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Burberry faces takeover threat after failed succession plan for Gobbetti

·1-min read
Burberry models (PA Archive)
Burberry models (PA Archive)

Marco Gobbetti’s reign at Burberry came straight out of the luxury goods playbook: forget about us ordinary folks and ruthlessly target the super-rich.

Just as Lawrence Stroll is doing in his turnaround of Aston Martin, Gobbetti took Burberry relentlessly upmarket, taking it towards the realms of Prada and Gucci on the fashionistas’ wish lists.

He and designer Riccardo Tisci — like him an ex-Givenchy honcho — brought rarity and exclusivity to the brand. They drove profit margins towards levels only the likes of LVMH and Kering usually reach. Margins were 15.4% when he arrived, and nearly 17% when he resigned

Covid was horrific, but the acute demand he stimulated for the Burberry label means sales are recovering far quicker than they would have, pre-Gobbetti.

But there’s a big “but”.

In his five years in charge, he’s also failed to do what a great CEO should do — leave the firm with strong, obvious, internal candidates to replace him.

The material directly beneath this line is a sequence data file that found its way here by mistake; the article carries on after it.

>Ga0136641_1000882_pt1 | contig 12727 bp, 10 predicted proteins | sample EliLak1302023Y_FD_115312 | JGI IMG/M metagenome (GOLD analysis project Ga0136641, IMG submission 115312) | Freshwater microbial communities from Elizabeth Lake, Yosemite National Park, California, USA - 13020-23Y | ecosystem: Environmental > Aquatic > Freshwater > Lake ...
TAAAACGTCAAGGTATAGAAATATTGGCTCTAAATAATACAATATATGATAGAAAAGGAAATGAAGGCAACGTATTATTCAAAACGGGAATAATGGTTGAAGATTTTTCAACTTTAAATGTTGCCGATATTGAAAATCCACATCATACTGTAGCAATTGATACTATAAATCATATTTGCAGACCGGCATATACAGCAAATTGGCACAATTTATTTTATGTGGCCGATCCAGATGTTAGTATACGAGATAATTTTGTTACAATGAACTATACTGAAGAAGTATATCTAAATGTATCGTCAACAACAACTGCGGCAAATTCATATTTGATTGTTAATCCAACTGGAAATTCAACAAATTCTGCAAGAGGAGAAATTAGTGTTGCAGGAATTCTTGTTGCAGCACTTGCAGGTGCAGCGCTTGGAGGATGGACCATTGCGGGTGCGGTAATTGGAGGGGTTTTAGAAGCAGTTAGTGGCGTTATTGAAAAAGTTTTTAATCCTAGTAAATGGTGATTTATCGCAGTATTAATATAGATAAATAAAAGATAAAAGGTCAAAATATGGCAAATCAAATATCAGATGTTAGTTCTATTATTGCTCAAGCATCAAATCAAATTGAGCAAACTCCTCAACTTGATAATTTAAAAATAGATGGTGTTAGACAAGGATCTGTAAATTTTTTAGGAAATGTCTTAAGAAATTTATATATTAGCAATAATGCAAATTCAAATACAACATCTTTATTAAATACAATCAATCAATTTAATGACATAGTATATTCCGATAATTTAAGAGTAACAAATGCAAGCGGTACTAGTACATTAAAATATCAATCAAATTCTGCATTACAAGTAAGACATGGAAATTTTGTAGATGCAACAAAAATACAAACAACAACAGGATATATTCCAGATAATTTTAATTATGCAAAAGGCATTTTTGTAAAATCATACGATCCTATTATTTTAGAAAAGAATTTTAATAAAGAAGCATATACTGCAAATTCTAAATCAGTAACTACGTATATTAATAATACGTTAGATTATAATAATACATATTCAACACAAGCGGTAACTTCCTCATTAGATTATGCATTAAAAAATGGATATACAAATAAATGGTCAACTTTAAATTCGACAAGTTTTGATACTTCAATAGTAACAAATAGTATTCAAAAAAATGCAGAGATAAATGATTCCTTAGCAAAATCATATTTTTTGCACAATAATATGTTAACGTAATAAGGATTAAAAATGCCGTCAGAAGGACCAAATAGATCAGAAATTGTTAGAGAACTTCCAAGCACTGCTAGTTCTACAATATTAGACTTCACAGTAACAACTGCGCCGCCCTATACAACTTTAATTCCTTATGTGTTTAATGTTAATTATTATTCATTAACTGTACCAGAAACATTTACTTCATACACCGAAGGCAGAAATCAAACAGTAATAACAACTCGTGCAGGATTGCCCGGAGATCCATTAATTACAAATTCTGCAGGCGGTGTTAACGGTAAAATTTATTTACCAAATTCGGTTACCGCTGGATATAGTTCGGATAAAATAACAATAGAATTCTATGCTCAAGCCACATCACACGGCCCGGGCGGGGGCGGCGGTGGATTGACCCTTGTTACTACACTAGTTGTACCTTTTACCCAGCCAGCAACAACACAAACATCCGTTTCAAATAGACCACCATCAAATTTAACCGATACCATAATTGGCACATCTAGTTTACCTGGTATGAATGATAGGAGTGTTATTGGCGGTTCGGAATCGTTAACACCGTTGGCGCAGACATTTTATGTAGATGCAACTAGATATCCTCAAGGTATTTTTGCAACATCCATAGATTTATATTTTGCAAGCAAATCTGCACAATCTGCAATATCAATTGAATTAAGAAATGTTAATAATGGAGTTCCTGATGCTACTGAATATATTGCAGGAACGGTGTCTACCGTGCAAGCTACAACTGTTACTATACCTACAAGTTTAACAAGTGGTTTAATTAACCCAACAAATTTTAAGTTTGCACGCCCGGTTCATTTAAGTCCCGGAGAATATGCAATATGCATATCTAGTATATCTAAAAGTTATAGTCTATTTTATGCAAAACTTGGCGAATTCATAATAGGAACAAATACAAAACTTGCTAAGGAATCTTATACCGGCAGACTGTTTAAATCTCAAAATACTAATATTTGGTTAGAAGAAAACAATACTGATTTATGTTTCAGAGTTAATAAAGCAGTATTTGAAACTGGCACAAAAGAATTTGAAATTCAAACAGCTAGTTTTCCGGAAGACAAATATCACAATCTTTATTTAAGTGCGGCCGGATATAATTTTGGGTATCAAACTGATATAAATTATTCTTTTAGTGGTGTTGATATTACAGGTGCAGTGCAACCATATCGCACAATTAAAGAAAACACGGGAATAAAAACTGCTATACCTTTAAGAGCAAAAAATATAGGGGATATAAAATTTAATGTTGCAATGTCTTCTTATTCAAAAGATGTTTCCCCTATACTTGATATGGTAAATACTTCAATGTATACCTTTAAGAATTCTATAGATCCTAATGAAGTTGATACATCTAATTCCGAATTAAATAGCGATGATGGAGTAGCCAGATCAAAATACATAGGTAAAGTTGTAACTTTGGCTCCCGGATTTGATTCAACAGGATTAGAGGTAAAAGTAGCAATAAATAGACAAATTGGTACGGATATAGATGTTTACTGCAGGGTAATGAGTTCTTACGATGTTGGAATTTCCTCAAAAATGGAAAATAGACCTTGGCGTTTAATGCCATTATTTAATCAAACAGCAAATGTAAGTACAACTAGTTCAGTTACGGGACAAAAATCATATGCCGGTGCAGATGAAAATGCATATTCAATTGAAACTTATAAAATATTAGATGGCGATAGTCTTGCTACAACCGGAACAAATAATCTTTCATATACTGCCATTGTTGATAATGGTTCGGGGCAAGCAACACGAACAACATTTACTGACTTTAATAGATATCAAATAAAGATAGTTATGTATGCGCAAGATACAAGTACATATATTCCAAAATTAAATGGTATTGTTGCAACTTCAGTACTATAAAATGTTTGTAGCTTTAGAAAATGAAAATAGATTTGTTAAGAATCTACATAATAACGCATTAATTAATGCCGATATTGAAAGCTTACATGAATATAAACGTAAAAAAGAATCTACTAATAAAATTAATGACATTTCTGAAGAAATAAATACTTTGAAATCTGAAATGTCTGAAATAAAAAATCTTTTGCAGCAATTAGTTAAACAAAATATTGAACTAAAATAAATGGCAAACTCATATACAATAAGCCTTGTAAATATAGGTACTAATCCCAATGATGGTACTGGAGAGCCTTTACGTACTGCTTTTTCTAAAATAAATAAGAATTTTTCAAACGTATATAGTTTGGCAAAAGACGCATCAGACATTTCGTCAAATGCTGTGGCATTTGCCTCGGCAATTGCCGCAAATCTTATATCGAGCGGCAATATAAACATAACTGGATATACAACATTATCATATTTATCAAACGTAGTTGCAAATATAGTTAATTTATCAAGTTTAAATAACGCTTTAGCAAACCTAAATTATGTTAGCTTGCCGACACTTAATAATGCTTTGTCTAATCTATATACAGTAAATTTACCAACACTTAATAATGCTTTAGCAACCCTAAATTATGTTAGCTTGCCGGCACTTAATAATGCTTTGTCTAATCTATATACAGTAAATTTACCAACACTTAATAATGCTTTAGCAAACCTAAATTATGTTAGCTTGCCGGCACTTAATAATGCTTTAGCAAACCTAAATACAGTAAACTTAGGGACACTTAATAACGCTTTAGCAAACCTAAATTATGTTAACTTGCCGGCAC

He leaves his staff, shareholders and directors in a state of shock.

Now, the board has six months to find a successor.

Covid travel bans and the looming summer break (the fashion world largely disappears for the whole of August) will make that a struggle.

Questions about this failure of succession planning must also be asked of chairman Gerry Murphy. Did he know how itchy Gobbetti’s feet were? If not, why not?

Chairmen meet their CEOs on a regular basis. They’re paid to read people.

What happened here?

Britain’s most successful luxury brand is months away from being leaderless. Cash-rich private equity bidders will be watching.

Dangerous times.

Read More

Burberry chief executive Marco Gobbetti to step down from leading the fashion firm

Burberry reveals pandemic hit to profits but encouraged by recent recovery and demand from younger shoppers

Jim Armitage: Lower value of high fashion brands can raise up Burberry

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